One of the great, most politicized debates of our time is whether or not the Earth’s climate is changing. Many have claimed scientific consensus that the planet is warming, while many, including scientists still remain skeptical. The corollary question of “What do we do if it is changing?” has unleashed a whole host of government regulations and controls.
The truth is, the whole debate is completely irrelevant. How can a topic that has potential to so greatly affect the lives of all the people on this planet be irrelevant? There are two reasons.
First, the ecological damage the planet has sustained through soil erosion and poor agricultural practices is so severe that we are in extraordinary danger, regardless of the climate change issue. In addition our “improvement” efforts over the last century or so, have caused dangerous climate change at the local level. The straightening of the Mississippi River for example has left us with a devastating flooding problem. Soil erosion, however, should remain our top priority. Monoculture based, chemical intensive, industrial agriculture is destroying our soil at a ridiculous rate. One report I saw recently said we are now losing 200 tons of soil per acre on acreage turned over to the 5 main food crops traded on the stock market, soy, wheat, maize, rice, and potatoes. This is totally unsustainable, and has resulted in a situation where maintaining our current production requires more energy, chemical, and water input each year. Sooner or later this loss of soil is going to result in a catastrophic failure of our agricultural system, when it does we will see massive food shortages. In a period of extreme global famine, I don’t think there will be tremendous concern whether the earth warms or cools.
The second issue is where the good news begins to come in. The key point is that the solution to our soil loss problem will also reduce the level of carbon in the atmosphere that is blamed for climate change. When we return to healthy food production processes, through careful application of the design principles of permaculture, and a restoration to normal, local food production systems, we can begin rebuilding soil, but we also begin returning carbon back into the soil. According to Joel Salatin, a move to perennial based, high efficiency grazing, if done only in the United States would sequester all of the carbon emissions since the industrial revolution, in as few as 10 years. This methodology also builds soil at a faster rate than the environment can normally do on its own. In addition, permaculture systems can produce vastly more nutritious food per acre than industrial systems, allowing us to reduce the distance food travels to the table, and allowing us to return a lot of the acreage of forests we destroyed for farm land back to sustainable forestry.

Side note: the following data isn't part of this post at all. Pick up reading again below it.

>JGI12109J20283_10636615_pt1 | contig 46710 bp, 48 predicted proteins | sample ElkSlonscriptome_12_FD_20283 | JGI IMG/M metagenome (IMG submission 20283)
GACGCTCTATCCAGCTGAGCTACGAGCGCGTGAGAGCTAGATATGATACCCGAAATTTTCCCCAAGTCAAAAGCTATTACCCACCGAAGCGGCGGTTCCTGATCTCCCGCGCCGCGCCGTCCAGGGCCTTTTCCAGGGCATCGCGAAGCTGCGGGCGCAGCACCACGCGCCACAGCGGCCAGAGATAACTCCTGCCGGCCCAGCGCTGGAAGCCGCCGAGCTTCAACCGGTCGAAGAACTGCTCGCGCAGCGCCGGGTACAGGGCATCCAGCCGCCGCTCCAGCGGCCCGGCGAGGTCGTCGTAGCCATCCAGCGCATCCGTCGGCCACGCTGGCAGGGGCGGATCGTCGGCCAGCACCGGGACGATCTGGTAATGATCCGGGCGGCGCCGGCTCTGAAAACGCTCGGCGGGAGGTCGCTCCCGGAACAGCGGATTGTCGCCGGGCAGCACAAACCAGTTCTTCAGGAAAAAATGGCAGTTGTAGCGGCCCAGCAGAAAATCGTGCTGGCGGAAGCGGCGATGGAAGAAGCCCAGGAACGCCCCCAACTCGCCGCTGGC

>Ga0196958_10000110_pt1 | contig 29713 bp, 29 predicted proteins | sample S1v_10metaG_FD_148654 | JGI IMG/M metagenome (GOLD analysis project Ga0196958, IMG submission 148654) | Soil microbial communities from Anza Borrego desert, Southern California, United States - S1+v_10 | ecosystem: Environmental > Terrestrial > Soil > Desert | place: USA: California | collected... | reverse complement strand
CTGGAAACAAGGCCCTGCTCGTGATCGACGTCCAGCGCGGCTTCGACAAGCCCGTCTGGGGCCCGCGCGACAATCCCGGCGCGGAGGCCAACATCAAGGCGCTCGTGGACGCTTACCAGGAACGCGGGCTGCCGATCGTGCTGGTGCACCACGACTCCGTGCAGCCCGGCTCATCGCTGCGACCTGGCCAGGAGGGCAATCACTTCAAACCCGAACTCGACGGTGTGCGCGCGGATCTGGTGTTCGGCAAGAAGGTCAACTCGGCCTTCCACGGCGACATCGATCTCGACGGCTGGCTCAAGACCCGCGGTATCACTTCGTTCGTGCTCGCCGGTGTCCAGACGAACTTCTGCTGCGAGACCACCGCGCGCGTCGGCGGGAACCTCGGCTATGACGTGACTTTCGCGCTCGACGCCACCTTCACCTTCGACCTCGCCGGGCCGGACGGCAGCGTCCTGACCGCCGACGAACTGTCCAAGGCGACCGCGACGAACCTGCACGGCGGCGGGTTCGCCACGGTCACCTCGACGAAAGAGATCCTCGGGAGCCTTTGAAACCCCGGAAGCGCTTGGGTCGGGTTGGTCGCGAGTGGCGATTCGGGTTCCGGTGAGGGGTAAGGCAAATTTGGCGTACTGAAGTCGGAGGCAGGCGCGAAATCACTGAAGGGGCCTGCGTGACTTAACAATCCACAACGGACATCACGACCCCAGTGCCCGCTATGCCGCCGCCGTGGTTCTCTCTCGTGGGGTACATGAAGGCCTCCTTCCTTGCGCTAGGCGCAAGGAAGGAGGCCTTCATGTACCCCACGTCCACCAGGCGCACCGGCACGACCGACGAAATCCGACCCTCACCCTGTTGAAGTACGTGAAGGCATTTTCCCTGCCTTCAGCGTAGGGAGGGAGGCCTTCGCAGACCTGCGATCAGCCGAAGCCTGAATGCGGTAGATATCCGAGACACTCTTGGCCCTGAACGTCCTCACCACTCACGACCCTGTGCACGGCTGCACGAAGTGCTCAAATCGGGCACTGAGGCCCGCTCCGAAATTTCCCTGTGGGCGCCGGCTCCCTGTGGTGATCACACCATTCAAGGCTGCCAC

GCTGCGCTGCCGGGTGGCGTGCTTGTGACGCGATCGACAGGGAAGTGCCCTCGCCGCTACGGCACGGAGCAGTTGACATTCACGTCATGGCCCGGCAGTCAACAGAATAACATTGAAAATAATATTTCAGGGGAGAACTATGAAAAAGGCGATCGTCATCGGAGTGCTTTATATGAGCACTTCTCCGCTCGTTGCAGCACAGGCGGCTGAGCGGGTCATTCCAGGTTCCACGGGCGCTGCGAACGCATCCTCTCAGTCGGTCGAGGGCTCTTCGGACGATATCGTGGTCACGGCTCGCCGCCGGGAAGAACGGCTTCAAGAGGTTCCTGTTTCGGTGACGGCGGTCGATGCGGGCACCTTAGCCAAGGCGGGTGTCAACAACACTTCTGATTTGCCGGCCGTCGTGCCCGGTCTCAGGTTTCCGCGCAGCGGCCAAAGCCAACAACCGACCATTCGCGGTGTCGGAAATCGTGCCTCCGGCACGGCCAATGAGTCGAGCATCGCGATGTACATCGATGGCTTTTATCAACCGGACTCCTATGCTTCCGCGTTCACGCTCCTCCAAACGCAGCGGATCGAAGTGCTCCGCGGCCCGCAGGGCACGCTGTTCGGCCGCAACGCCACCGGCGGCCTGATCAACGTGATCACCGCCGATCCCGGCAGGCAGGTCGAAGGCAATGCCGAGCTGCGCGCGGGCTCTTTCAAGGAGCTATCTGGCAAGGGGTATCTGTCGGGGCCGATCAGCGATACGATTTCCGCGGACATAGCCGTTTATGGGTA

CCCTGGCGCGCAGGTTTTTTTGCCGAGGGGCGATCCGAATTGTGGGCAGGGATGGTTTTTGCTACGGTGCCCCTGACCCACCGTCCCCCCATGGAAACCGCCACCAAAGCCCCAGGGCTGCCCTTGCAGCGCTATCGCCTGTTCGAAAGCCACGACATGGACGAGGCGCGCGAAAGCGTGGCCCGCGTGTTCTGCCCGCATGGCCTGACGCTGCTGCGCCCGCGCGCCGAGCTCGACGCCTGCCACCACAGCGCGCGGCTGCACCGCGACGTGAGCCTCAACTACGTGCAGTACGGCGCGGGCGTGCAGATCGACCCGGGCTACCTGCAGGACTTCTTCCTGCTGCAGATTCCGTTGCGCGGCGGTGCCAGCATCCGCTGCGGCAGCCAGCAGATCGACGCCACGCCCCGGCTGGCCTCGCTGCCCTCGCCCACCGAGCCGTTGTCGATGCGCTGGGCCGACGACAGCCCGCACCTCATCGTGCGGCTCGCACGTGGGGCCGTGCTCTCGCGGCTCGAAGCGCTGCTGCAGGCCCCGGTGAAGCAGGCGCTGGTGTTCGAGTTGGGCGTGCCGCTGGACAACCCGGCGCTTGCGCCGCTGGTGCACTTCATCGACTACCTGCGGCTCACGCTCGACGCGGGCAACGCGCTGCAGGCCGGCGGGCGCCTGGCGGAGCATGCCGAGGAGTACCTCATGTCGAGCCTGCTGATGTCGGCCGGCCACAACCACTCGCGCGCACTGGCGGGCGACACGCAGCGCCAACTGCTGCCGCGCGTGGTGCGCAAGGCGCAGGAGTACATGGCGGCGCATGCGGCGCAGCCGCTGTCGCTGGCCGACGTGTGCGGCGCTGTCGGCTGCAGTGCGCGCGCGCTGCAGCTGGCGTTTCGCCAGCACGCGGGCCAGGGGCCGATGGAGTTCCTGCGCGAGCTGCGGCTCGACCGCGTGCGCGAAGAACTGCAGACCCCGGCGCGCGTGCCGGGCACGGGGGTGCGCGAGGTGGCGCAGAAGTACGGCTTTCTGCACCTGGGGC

This fix is a total package. It not only heals the land in the micro space, but it also meets human need in a way that fixes the larger issues facing our planet, assuming climate change is real.
The news gets better! This is not a large scale solution that requires massive government regulation and the loss of liberty, instead this a solution that can be carried out by individuals and communities at the smallest scales imaginable. Only as more and more small scale answers are found will the large scale problems be repaired.